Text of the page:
The Associated Press reports that Scott Eckersley said he would have kept quiet if Blunt's office had helped get him another job.
About one month after his termination as a lawyer for the governor, Eckersley disclosed he had warned the Blunt administration that their refusal to turn over internal e-mail memos violated state law.
After that, the Blunt administration sent various reporters documents claiming to show Eckersley was guilty of using state resources for private legal services, accessing a group-sex Internet site and making "unclear reference to drug use."
While distributing the e-mails to reporters, Eckersley's attorney has complained the governor's office has refused requests to provide the e-mails to his client.
|.||Eckersley case is "the worst character assassination I've ever seen in Missouri politics,"says Cardetti (10/31/2007)|
Cardetti says he is calling for the Blunt administration to release the attorney/client privilege on Eckersley in order to make closed documents public.
Cardetti says these documents will prove once and for all whether or not Eckersley did advise the governor's staff that deleting office emails was in fact illegal according to Missouri open records law.
|.||Eckersley attorney speaks out against attacks from governor's office (10/31/2007)|
Steve Garner, Scott Eckersley's attorney, hit back at claims the case against the governor's office is politically motivated.
Garner said the case is solely about winning back Eckersley's reputation.
He also said he believed the governor was being misinformed by his staff.
|.||The governor's office distributes personal emails from a fired staffer. (10/31/2007)|
Various news organizations across the state are reporting getting from the office of Gov. Matt Blunt a large number of internal and personal emails concerning the staff attorney the administration had fired in late September.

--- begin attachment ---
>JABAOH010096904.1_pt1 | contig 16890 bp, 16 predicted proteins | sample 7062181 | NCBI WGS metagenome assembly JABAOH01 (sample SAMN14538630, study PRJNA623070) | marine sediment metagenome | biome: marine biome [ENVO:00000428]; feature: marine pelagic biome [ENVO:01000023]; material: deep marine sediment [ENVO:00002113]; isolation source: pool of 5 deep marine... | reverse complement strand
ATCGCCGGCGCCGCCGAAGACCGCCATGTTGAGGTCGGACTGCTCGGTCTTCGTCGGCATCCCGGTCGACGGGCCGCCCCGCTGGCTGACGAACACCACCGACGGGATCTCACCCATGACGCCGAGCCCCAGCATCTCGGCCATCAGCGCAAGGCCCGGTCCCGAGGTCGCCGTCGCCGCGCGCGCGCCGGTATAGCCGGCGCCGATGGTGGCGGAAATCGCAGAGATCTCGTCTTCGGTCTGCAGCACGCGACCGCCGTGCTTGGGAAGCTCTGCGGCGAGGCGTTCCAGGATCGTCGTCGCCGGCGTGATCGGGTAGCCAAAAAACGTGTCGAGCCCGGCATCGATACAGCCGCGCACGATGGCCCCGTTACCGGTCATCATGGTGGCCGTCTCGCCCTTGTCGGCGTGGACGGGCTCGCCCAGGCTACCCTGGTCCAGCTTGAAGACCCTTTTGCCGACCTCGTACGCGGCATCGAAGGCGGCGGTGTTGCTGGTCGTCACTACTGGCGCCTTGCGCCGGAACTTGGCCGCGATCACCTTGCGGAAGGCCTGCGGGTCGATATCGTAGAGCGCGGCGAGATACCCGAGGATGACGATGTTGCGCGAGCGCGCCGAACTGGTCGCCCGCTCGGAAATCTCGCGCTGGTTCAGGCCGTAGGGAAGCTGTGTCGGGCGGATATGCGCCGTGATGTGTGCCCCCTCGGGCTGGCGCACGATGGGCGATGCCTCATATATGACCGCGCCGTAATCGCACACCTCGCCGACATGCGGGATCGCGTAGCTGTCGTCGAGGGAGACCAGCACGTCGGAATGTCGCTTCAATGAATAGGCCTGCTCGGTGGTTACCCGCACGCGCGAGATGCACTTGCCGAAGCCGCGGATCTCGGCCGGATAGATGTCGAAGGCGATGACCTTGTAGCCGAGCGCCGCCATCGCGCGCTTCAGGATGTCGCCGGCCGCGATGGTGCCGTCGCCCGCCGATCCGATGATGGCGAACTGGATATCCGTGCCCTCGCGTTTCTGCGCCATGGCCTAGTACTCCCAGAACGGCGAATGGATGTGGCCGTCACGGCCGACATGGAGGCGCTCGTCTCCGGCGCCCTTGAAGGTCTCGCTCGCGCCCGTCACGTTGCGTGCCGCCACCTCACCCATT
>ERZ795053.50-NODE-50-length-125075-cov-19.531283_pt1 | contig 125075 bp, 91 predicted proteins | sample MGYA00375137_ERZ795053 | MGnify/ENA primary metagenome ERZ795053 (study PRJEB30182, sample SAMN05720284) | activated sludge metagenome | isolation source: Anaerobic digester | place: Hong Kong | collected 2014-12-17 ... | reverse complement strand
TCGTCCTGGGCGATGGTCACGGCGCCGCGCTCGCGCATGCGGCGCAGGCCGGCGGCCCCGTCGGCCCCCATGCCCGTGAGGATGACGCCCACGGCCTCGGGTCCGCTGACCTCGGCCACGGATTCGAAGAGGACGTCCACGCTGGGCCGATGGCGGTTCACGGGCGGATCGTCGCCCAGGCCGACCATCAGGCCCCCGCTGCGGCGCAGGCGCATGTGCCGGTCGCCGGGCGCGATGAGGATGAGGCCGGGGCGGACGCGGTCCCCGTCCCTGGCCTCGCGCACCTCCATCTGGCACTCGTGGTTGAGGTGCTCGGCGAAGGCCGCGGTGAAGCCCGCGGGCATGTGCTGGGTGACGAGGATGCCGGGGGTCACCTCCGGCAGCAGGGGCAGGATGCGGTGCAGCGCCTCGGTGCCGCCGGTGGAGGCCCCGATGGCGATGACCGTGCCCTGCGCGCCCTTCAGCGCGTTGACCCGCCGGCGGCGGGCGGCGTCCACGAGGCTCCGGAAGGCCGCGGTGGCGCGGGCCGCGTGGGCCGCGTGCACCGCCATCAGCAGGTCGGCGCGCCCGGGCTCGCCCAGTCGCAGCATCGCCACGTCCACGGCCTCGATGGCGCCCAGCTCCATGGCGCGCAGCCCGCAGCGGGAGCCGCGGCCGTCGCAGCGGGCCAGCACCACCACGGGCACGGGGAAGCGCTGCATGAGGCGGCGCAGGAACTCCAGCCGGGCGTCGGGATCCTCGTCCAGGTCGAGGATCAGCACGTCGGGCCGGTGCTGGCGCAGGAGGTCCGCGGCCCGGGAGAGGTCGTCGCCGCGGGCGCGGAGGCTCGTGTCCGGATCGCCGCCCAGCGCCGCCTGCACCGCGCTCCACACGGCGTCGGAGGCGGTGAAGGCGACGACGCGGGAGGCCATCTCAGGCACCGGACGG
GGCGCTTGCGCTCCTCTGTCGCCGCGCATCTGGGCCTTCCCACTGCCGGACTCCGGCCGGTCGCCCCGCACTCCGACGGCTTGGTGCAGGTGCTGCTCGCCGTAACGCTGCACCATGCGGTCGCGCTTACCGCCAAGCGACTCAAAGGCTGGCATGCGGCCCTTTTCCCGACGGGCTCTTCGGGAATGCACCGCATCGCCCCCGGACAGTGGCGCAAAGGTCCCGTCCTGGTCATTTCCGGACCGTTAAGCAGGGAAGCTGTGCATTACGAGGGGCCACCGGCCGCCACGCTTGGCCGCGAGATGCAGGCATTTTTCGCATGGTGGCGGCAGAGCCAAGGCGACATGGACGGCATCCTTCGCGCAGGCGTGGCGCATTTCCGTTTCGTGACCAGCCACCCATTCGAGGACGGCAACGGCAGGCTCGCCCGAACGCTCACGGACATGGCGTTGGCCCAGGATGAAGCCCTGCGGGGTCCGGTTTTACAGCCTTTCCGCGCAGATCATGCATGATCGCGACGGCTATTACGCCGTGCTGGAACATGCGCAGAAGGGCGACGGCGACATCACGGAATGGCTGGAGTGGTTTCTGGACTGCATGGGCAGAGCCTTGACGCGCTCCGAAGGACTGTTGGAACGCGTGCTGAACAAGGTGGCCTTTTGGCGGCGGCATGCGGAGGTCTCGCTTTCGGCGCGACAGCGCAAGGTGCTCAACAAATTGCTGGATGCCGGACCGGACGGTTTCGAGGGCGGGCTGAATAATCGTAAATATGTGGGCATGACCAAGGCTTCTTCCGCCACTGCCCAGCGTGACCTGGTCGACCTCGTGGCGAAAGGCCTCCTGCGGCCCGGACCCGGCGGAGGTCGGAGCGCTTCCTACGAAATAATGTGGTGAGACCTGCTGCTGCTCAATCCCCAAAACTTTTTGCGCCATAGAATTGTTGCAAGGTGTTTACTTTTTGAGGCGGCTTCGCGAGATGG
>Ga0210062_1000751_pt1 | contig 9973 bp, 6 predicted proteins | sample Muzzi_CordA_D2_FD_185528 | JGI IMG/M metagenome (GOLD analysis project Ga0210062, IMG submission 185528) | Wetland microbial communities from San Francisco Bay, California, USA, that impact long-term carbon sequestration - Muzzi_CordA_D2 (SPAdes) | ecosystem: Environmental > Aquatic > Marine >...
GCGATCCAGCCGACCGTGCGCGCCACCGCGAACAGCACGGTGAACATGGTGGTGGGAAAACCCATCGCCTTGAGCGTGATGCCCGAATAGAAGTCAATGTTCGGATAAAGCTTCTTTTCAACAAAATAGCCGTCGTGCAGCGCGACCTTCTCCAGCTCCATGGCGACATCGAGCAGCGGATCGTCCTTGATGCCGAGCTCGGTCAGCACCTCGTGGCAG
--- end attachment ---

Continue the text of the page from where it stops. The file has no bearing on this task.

At the same time, Blunt's office has refused a request from the fired employee for similar information -- saying that the records were closed under provisions of the state's public records law.
In a cover letter with the documents sent to reporters, a lawyer for the administration suggested improper behavior and sexual activities by the former employee.
|.||Spring Freeze Delays Fall Foliage (10/30/2007)|
A late freeze in April has set things back in Mother Nature's schedule.
Bruce Moltzan, a forest pathologist with the Missouri Department of Conservation, says you can still expect to see fall colors.
|.||National Lawyers group calls for a halt to executions (10/29/2007)|
The American Bar Association released a statement today calling for a moratorium on all executions until state's work out problems in their death penalty system.
The Missouri Bar Association has not taken a stance on the issue.
|.||Embattled PSC Judge Lin Appling steps aside from a utility rate case. (10/26/2007)|
Appling has removed himself from the pending Kansas City Power and Light rate increase.
The state's public counsel had filed a motion before a state appeals court seeking Appling's removal from the case after Appling said he had a private conversation with an official of the utility about the company's rate issues.
In a written statement, Appling proclaimed his innocence, but said he wanted to avoid a court battle.
Appling's term on the commission actually ends in a few days (Oct. 31), although he will remain on the utility-regulating Public Service Commission until the governor appoints a replacement.
|.||Mike Kindle blames poor 9-1-1 funding on voters' decisions. (10/29/2007)|
Rural counties in Missouri face a lack of funding for their 9-1-1 centers, and the President of Missouri's National Emergency Number Association, Mike Kindle, says voters have had the chance to fix that.
Kindle says there have been two ballot initiatives to increase taxes to pay for 9-1-1 upgrades, and both were rejected by Missouri voters.
According to Missouri's Public Safety Director, 77 percent of Missouri counties lack the capability to locate callers using cell phones.
|.||Robertson considering joining Eckersley legal team (10/29/2007)|
Chip Robertson, the former Missouri Supreme Court Chief Justice and leading Republican lawyer in the state, will decide soon whether or not to join the legal team of Scott Eckersley.
Eckersley, former deputy counsel for Gov. Blunt, said he was fired after he told the governor's office their emails were public record.
|.||Blunt sets abortion task force in motion (10/29/2007)|
Governor Matt Blunt wants to know how abortion affects men, women, and children in various capacities.
A task force will determine these effects through research into emotional, physical, and social factors.
John McCastle, president of the Alliance for Life-Missouri, pitched the concept to Governor Blunt.